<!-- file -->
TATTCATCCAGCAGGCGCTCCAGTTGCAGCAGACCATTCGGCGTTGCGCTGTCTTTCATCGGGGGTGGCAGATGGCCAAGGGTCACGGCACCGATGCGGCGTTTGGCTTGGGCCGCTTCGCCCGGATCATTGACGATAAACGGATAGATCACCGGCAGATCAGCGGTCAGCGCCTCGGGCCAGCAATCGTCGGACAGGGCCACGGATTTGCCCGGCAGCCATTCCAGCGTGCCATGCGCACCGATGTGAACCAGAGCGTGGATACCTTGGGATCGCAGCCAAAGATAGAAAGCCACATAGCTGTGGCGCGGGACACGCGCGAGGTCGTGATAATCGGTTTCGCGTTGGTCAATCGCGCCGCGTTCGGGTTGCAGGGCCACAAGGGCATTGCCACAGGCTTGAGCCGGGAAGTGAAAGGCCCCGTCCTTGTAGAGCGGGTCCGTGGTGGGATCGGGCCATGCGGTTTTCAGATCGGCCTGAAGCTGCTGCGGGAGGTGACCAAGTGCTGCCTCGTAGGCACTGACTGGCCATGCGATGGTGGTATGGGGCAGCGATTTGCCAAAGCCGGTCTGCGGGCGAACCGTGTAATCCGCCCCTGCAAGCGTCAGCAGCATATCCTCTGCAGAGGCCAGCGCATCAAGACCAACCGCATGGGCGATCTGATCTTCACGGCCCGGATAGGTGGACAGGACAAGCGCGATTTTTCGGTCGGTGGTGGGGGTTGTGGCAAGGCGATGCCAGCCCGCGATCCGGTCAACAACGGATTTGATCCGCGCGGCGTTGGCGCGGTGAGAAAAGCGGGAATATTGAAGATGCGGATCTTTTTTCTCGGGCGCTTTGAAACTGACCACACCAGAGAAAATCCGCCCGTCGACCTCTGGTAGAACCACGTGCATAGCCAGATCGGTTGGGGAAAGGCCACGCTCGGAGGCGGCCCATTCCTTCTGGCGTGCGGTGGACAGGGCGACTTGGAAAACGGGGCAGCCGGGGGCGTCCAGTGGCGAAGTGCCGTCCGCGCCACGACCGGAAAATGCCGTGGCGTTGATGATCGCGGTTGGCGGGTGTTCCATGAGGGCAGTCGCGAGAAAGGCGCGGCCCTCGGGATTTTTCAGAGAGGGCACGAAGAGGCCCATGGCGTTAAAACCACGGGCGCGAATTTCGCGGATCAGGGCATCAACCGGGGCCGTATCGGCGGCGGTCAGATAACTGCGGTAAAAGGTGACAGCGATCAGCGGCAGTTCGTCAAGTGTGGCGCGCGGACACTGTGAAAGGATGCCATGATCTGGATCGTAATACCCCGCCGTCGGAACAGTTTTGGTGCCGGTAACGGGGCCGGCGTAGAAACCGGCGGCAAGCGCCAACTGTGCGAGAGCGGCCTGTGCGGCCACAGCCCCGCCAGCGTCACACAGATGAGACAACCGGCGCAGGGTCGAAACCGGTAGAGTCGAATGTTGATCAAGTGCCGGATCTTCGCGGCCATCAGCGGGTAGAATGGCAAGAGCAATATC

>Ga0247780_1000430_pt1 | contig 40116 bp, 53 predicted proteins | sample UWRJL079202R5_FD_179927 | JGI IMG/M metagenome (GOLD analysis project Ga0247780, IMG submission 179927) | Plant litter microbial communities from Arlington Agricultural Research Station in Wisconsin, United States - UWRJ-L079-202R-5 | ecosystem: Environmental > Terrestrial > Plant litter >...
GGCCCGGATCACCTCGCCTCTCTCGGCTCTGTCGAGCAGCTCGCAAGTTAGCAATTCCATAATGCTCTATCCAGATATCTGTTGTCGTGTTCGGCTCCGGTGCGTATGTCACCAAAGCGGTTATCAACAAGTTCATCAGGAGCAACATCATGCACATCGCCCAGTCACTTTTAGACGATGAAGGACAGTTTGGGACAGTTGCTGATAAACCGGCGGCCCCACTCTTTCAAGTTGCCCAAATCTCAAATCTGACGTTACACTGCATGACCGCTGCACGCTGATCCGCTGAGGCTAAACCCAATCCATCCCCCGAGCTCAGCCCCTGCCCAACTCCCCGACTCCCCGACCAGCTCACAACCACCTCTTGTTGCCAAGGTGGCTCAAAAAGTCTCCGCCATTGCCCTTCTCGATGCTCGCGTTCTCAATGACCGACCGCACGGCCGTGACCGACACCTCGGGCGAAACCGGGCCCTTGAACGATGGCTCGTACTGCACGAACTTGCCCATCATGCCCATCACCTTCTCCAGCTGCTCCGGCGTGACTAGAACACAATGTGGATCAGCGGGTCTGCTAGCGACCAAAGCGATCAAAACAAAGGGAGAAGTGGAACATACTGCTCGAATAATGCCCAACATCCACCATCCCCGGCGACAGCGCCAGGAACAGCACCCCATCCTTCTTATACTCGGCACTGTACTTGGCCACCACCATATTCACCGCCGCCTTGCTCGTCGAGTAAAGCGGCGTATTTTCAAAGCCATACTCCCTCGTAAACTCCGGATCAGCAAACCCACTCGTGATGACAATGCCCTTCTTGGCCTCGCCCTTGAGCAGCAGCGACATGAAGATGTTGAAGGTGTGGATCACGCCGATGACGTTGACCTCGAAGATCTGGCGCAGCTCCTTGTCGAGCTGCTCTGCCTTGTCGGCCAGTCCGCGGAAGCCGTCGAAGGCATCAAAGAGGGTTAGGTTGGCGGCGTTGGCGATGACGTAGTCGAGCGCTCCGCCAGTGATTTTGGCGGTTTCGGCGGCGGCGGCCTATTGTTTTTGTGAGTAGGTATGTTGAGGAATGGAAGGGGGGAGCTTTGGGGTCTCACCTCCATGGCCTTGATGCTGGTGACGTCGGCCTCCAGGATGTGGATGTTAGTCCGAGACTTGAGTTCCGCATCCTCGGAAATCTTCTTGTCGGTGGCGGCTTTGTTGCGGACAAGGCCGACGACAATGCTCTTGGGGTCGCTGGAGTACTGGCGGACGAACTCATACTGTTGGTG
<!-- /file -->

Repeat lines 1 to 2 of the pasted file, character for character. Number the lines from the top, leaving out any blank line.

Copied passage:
TATTCATCCAGCAGGCGCTCCAGTTGCAGCAGACCATTCGGCGTTGCGCTGTCTTTCATCGGGGGTGGCAGATGGCCAAGGGTCACGGCACCGATGCGGCGTTTGGCTTGGGCCGCTTCGCCCGGATCATTGACGATAAACGGATAGATCACCGGCAGATCAGCGGTCAGCGCCTCGGGCCAGCAATCGTCGGACAGGGCCACGGATTTGCCCGGCAGCCATTCCAGCGTGCCATGCGCACCGATGTGAACCAGAGCGTGGATACCTTGGGATCGCAGCCAAAGATAGAAAGCCACATAGCTGTGGCGCGGGACACGCGCGAGGTCGTGATAATCGGTTTCGCGTTGGTCAATCGCGCCGCGTTCGGGTTGCAGGGCCACAAGGGCATTGCCACAGGCTTGAGCCGGGAAGTGAAAGGCCCCGTCCTTGTAGAGCGGGTCCGTGGTGGGATCGGGCCATGCGGTTTTCAGATCGGCCTGAAGCTGCTGCGGGAGGTGACCAAGTGCTGCCTCGTAGGCACTGACTGGCCATGCGATGGTGGTATGGGGCAGCGATTTGCCAAAGCCGGTCTGCGGGCGAACCGTGTAATCCGCCCCTGCAAGCGTCAGCAGCATATCCTCTGCAGAGGCCAGCGCATCAAGACCAACCGCATGGGCGATCTGATCTTCACGGCCCGGATAGGTGGACAGGACAAGCGCGATTTTTCGGTCGGTGGTGGGGGTTGTGGCAAGGCGATGCCAGCCCGCGATCCGGTCAACAACGGATTTGATCCGCGCGGCGTTGGCGCGGTGAGAAAAGCGGGAATATTGAAGATGCGGATCTTTTTTCTCGGGCGCTTTGAAACTGACCACACCAGAGAAAATCCGCCCGTCGACCTCTGGTAGAACCACGTGCATAGCCAGATCGGTTGGGGAAAGGCCACGCTCGGAGGCGGCCCATTCCTTCTGGCGTGCGGTGGACAGGGCGACTTGGAAAACGGGGCAGCCGGGGGCGTCCAGTGGCGAAGTGCCGTCCGCGCCACGACCGGAAAATGCCGTGGCGTTGATGATCGCGGTTGGCGGGTGTTCCATGAGGGCAGTCGCGAGAAAGGCGCGGCCCTCGGGATTTTTCAGAGAGGGCACGAAGAGGCCCATGGCGTTAAAACCACGGGCGCGAATTTCGCGGATCAGGGCATCAACCGGGGCCGTATCGGCGGCGGTCAGATAACTGCGGTAAAAGGTGACAGCGATCAGCGGCAGTTCGTCAAGTGTGGCGCGCGGACACTGTGAAAGGATGCCATGATCTGGATCGTAATACCCCGCCGTCGGAACAGTTTTGGTGCCGGTAACGGGGCCGGCGTAGAAACCGGCGGCAAGCGCCAACTGTGCGAGAGCGGCCTGTGCGGCCACAGCCCCGCCAGCGTCACACAGATGAGACAACCGGCGCAGGGTCGAAACCGGTAGAGTCGAATGTTGATCAAGTGCCGGATCTTCGCGGCCATCAGCGGGTAGAATGGCAAGAGCAATATC

>Ga0247780_1000430_pt1 | contig 40116 bp, 53 predicted proteins | sample UWRJL079202R5_FD_179927 | JGI IMG/M metagenome (GOLD analysis project Ga0247780, IMG submission 179927) | Plant litter microbial communities from Arlington Agricultural Research Station in Wisconsin, United States - UWRJ-L079-202R-5 | ecosystem: Environmental > Terrestrial > Plant litter >...